Corporate users cool to Windows XP

Microsoft and its partners are plotting a $US1 billion marketing blitz for the Windows XP desktop operating system, which will be launched October 25. But their pitches will need to be extremely persuasive to sway corporate users.

          Microsoft and its partners are plotting a $US1 billion marketing blitz for the Windows XP desktop operating system, which will be launched October 25. But their pitches will need to be extremely persuasive to sway corporate users.

          A Computerworld US survey of 200 IT managers and decision-makers shows that more than half (52.5%) don't intend to migrate to the new operating system. Another 25% said they're undecided.

          The chief reason? They're in the process of migrating to Windows 2000. The number two and three reasons cited by 155 IT managers who either don't plan to migrate or don't know if they will move to Windows XP were "no need for new features" and "cost," respectively.

          "I think a lot of people got off to a slow start with Windows 2000, and XP came along too quick," says David Meyer, a senior architect at Johnson Controls in Milwaukee. His company is still migrating its roughly 40,000 users to Windows 2000.

          Other than ease-of-use features, his IT staffers don't see any "considerable differences" between Windows 2000 Professional and Windows XP Professional, Meyer says. "There's still some debate whether we should switch gears from Windows 2000 to Windows XP," he adds.

          "Budgets are tight right now. If you don't have to have it, you don't buy it," says John Tegeler, MIS director for the venture technologies division of Banks Corp. The Elkhart, Indiana-based steel products manufacturer has a 50/50 split of Windows 98 and Windows 2000 on its PCs.

          A senior computer specialist at a large university in the west says that some departments have migrated to Windows 2000 and others have barely started.

          "From what I can tell, there's not really any compelling reason to want to undertake the task to go from Windows 2000 to XP," he says. "There doesn't appear to be any additional value."

          Microsoft insists that view will change.

          "One of the reasons people aren't aware of [XP's benefits] now is because we haven't kicked off our marketing campaign," says Microsoft product manager Charmaine Gravning. She adds that special hardware deals are also in the offing.

          The predominant operating systems in use among corporate users are the aging Windows 95, 98 and NT 4.0, Gravning says, adding that companies stand to benefit greatly from a migration to XP.

          Gravning says that even in tough economic times, some users will be compelled to upgrade to gain the benefits of improved reliability, remote assistance (whereby an IT manager can take control of a remote user's desktop), a remote desktop feature (which lets users access their familiar office desktops from any location), and enhanced manageability and security. Windows XP also includes real-time communications capabilities for instant messaging not only with text but also with other media, such as voice and video.

          Indeed, some users are looking forward to Windows XP. Donald Van Gels, an engineering manager at Boeing's aircraft and missiles division in St Louis, says his company "likes to stay on the leading edge" and typically moves to a new operating system within six to 10 months of its release. "It's pretty hard to sell advanced weapons systems and not have the latest software," he says.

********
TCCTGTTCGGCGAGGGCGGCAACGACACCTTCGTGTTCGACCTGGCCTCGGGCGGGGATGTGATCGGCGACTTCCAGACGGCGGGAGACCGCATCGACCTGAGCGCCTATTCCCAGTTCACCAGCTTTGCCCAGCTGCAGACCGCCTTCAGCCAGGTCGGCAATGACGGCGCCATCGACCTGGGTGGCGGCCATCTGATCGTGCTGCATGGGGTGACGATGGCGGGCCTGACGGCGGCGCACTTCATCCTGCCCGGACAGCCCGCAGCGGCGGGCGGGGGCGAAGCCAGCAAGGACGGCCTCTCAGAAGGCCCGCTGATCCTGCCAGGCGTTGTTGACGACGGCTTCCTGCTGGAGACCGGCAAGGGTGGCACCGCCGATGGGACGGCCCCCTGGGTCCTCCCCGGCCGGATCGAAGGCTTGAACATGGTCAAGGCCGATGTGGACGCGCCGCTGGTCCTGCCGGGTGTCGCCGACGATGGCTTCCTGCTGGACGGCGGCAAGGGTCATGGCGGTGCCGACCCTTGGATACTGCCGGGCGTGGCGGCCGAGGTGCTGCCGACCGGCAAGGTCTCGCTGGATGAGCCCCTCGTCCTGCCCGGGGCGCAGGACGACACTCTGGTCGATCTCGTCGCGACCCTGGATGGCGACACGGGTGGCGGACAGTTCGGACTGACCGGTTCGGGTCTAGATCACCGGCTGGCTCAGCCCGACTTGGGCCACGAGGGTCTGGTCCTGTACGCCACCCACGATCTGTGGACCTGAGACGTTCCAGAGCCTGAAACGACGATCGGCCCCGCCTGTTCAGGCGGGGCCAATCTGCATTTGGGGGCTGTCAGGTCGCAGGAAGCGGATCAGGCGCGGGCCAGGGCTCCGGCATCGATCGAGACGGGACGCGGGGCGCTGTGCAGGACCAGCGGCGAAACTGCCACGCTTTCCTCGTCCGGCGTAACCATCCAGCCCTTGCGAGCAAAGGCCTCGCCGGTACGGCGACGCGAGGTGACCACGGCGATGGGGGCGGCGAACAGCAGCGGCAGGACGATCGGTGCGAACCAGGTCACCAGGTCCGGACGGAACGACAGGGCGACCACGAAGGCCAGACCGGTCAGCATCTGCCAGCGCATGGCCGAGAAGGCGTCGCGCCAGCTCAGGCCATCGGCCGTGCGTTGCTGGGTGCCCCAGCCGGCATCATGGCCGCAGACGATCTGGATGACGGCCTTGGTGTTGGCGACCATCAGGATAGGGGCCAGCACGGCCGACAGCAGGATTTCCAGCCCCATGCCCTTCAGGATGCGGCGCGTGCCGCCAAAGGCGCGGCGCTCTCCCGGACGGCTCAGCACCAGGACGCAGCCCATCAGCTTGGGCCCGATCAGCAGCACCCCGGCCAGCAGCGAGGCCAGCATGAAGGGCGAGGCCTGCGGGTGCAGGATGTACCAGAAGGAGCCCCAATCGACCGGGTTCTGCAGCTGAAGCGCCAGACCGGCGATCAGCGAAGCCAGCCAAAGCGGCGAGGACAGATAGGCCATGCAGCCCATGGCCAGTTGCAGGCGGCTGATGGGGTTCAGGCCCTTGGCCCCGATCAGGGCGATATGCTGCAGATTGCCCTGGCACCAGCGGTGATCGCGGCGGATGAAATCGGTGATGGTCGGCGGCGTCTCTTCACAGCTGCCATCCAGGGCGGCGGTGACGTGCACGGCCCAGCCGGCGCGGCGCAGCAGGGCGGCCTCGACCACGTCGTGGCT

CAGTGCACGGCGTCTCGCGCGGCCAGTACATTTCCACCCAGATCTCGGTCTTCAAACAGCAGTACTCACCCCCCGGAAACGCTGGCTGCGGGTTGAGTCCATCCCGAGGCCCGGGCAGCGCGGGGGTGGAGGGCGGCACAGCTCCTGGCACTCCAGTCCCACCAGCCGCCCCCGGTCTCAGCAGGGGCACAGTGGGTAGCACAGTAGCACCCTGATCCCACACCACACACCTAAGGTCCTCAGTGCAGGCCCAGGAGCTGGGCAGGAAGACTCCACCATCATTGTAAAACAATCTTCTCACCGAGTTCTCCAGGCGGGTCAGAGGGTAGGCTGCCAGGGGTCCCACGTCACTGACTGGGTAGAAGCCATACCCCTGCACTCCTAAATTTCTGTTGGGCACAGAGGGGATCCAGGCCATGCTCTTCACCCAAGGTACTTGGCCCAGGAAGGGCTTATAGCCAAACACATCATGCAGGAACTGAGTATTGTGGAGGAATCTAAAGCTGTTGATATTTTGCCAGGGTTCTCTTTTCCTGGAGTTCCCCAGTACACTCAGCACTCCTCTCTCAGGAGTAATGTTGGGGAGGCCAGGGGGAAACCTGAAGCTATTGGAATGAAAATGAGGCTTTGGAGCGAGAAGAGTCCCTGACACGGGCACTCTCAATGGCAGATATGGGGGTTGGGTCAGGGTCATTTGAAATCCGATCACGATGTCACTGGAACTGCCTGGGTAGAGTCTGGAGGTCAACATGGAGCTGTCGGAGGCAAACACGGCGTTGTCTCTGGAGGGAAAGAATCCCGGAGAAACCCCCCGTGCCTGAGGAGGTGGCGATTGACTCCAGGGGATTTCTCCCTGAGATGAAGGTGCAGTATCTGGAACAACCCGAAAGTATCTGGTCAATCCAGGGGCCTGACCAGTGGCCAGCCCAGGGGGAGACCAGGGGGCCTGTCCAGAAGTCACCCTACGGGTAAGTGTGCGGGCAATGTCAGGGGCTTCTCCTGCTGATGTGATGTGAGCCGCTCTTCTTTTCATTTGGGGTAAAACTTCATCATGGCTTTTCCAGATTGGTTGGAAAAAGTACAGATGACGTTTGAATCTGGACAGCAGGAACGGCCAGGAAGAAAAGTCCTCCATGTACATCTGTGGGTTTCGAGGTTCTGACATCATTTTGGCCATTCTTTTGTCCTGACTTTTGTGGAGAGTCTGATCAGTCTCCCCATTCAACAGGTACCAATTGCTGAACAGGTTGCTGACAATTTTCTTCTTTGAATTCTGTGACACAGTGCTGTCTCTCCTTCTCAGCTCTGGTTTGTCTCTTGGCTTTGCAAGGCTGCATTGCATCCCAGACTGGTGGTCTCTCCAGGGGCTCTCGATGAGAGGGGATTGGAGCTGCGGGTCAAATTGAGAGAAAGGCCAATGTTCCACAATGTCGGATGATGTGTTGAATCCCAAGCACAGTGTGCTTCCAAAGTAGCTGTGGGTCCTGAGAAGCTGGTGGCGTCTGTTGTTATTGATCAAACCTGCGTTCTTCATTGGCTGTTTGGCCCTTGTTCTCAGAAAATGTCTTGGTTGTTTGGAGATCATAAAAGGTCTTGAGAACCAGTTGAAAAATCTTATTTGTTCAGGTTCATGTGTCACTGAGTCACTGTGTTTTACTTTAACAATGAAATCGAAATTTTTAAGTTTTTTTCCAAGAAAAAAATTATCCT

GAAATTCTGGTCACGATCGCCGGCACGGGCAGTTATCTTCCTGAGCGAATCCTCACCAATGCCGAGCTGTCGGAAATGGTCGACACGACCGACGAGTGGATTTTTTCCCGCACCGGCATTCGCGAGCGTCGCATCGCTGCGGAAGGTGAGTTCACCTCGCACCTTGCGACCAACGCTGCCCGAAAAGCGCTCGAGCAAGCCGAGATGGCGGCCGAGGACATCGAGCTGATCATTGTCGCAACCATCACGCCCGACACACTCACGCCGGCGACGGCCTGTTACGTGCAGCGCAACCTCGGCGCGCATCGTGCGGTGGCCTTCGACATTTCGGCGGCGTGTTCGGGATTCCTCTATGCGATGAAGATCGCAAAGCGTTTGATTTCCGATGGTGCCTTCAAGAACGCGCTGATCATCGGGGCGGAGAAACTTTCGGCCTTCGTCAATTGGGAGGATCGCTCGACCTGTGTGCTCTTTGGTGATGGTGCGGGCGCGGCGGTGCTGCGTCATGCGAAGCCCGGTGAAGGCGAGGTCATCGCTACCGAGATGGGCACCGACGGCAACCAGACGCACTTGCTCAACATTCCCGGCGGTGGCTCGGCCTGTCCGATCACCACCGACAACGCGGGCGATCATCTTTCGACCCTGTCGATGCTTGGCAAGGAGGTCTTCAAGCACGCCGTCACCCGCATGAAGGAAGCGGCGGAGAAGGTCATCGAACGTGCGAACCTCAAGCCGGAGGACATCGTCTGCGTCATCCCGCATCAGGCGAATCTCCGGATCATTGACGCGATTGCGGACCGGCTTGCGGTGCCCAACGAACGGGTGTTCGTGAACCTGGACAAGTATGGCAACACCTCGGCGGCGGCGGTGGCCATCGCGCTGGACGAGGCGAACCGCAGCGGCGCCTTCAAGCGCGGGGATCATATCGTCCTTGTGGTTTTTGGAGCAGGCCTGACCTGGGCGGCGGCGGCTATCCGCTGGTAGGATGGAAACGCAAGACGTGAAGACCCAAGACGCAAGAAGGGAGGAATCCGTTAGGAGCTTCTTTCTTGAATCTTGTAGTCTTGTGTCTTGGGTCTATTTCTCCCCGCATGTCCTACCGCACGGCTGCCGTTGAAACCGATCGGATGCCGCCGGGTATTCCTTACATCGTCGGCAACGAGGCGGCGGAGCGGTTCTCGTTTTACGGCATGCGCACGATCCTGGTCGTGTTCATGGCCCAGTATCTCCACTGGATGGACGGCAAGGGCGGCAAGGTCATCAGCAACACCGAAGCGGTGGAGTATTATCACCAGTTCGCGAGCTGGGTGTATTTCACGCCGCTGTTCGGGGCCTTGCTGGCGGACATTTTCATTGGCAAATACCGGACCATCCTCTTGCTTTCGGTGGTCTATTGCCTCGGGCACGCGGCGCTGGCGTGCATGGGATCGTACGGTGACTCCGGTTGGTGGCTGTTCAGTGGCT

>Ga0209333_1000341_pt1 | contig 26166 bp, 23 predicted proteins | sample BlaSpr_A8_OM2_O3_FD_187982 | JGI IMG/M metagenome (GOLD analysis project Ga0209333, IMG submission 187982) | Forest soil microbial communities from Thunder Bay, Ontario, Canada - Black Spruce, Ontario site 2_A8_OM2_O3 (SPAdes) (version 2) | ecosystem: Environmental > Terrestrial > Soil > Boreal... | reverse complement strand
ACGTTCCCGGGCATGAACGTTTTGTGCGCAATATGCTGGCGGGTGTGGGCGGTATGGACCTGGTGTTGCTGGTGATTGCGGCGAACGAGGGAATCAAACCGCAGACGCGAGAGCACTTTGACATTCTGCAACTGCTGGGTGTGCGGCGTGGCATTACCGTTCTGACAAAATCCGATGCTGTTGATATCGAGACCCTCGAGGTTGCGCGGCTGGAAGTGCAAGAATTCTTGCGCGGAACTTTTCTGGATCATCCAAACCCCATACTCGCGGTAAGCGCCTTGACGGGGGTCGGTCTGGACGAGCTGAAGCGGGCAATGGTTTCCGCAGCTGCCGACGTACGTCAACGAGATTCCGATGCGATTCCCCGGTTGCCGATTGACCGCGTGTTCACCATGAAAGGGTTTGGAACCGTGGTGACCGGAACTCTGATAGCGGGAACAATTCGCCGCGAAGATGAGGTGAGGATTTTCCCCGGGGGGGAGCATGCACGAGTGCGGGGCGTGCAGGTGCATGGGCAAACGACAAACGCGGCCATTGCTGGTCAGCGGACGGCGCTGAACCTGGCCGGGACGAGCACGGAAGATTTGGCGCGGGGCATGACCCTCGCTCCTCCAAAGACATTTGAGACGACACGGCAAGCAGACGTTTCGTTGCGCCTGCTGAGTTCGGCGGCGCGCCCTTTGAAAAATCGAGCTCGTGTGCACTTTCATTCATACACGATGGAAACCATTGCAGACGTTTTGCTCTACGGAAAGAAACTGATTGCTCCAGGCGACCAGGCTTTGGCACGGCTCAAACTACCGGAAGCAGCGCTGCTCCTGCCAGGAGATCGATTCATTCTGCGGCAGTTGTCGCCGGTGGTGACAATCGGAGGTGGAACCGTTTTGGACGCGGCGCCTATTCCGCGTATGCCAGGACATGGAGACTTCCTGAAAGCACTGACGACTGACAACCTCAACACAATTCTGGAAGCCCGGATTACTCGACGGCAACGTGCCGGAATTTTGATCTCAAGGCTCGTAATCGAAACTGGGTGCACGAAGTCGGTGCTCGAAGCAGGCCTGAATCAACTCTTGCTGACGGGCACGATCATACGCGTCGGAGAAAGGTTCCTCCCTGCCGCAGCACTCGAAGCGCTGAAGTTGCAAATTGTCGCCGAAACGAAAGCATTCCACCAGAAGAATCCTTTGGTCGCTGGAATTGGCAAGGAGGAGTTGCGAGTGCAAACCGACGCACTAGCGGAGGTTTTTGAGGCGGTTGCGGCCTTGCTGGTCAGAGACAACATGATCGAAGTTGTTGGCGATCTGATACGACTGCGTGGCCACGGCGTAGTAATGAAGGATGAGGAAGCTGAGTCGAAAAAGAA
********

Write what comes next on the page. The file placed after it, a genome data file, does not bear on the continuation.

But other companies are content to wait. A technology consultant at a financial services firm in New York says he expects his company to migrate to Windows XP for its management features but not until 2003. "In the short term, we won't be upgrading hardware," he says. "There's a companywide freeze on doing such things."

          Chris Plaisance, applications manager at Community Health Care Wausau Hospital in Wisconsin, says his company generally waits two years before bringing in new technology, so he has no imminent plans to look into Windows XP.

          "It's critical in a hospital environment that our applications work, not only for patients' safety, but also federal regulations require that we don't have glitches in our applications," Plaisance says. "We try to be cutting-edge, but not bleeding-edge."

          Jon Dell'Antonia, vice president of information systems at OshKosh B'Gosh, is wary of XP's hardware requirements. "We have several hundred PCs. Some would run XP today. At least half of them wouldn't. As those machines get replaced, that's the point at which we could consider it," Dell'Antonia says.

          About 80% of the 700 PCs at the company's headquarters in Oshkosh, Wisconsin, run Windows 95 or 98, and the rest run Windows NT or 2000.

          Microsoft recommends a 300-MHz processor and 128MB of RAM for Windows XP. The minimum requirements are 233 MHz and 64MB. Users of Windows 2000, in contrast, need 133 MHz and 64MB of RAM.

          Despite users' current coolness toward Windows XP, some industry analysts predict eventual success for the release.

          "For enterprises, Microsoft's main goal at this point is to get everybody off 9x and NT 4," sasys Mike Silver, an analyst at Gartner in Stamford, Connecticut. "So just because people may not roll out hundreds of thousands [of copies of Windows XP] before the end of the year doesn't mean it's not successful."

          But Rob Enderle, an analyst at Cambridge, Massachusetts-based Giga Information Group says some companies may skip XP due to the market downturn. "With recent events, projects are being focused on security and increased communications, not on new operating systems," he says.

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